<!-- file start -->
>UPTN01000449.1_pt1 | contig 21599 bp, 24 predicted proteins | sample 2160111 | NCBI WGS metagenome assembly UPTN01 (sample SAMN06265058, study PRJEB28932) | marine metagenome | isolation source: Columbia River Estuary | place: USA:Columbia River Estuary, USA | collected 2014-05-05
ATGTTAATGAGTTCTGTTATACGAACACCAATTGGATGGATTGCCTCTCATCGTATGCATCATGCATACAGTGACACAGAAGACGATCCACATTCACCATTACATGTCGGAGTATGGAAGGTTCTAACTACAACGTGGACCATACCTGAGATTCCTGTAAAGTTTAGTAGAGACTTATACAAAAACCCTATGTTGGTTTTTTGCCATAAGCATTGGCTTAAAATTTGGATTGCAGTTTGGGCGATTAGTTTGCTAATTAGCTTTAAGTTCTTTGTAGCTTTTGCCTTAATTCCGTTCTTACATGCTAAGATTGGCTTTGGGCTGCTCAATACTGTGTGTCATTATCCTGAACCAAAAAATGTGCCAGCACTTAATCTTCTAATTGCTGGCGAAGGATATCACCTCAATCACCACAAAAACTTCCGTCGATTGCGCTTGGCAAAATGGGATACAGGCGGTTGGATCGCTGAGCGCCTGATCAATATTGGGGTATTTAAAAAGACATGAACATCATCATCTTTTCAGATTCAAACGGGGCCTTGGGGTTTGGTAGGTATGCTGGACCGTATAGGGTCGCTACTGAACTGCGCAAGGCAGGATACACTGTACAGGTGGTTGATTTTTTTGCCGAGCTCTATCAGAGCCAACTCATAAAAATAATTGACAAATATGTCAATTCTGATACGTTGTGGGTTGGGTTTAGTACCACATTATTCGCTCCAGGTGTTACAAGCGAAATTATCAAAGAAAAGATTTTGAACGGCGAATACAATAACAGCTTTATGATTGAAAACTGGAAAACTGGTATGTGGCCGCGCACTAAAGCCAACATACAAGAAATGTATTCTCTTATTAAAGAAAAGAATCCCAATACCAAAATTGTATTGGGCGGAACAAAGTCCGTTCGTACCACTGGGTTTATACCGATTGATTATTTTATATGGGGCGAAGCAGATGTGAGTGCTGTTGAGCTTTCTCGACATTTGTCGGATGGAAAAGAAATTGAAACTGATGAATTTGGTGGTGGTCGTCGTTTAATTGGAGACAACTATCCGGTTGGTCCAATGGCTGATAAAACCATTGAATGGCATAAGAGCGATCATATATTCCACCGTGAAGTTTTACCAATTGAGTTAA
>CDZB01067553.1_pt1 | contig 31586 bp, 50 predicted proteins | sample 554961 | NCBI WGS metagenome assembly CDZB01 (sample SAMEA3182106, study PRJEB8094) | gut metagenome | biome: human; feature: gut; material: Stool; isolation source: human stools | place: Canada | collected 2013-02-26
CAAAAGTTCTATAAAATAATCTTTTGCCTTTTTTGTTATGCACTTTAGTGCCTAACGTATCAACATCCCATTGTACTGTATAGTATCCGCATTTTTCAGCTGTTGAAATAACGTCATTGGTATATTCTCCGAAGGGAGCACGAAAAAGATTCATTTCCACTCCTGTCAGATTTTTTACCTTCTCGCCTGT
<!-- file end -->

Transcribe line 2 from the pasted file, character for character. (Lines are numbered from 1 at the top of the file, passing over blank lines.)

ATGTTAATGAGTTCTGTTATACGAACACCAATTGGATGGATTGCCTCTCATCGTATGCATCATGCATACAGTGACACAGAAGACGATCCACATTCACCATTACATGTCGGAGTATGGAAGGTTCTAACTACAACGTGGACCATACCTGAGATTCCTGTAAAGTTTAGTAGAGACTTATACAAAAACCCTATGTTGGTTTTTTGCCATAAGCATTGGCTTAAAATTTGGATTGCAGTTTGGGCGATTAGTTTGCTAATTAGCTTTAAGTTCTTTGTAGCTTTTGCCTTAATTCCGTTCTTACATGCTAAGATTGGCTTTGGGCTGCTCAATACTGTGTGTCATTATCCTGAACCAAAAAATGTGCCAGCACTTAATCTTCTAATTGCTGGCGAAGGATATCACCTCAATCACCACAAAAACTTCCGTCGATTGCGCTTGGCAAAATGGGATACAGGCGGTTGGATCGCTGAGCGCCTGATCAATATTGGGGTATTTAAAAAGACATGAACATCATCATCTTTTCAGATTCAAACGGGGCCTTGGGGTTTGGTAGGTATGCTGGACCGTATAGGGTCGCTACTGAACTGCGCAAGGCAGGATACACTGTACAGGTGGTTGATTTTTTTGCCGAGCTCTATCAGAGCCAACTCATAAAAATAATTGACAAATATGTCAATTCTGATACGTTGTGGGTTGGGTTTAGTACCACATTATTCGCTCCAGGTGTTACAAGCGAAATTATCAAAGAAAAGATTTTGAACGGCGAATACAATAACAGCTTTATGATTGAAAACTGGAAAACTGGTATGTGGCCGCGCACTAAAGCCAACATACAAGAAATGTATTCTCTTATTAAAGAAAAGAATCCCAATACCAAAATTGTATTGGGCGGAACAAAGTCCGTTCGTACCACTGGGTTTATACCGATTGATTATTTTATATGGGGCGAAGCAGATGTGAGTGCTGTTGAGCTTTCTCGACATTTGTCGGATGGAAAAGAAATTGAAACTGATGAATTTGGTGGTGGTCGTCGTTTAATTGGAGACAACTATCCGGTTGGTCCAATGGCTGATAAAACCATTGAATGGCATAAGAGCGATCATATATTCCACCGTGAAGTTTTACCAATTGAGTTAA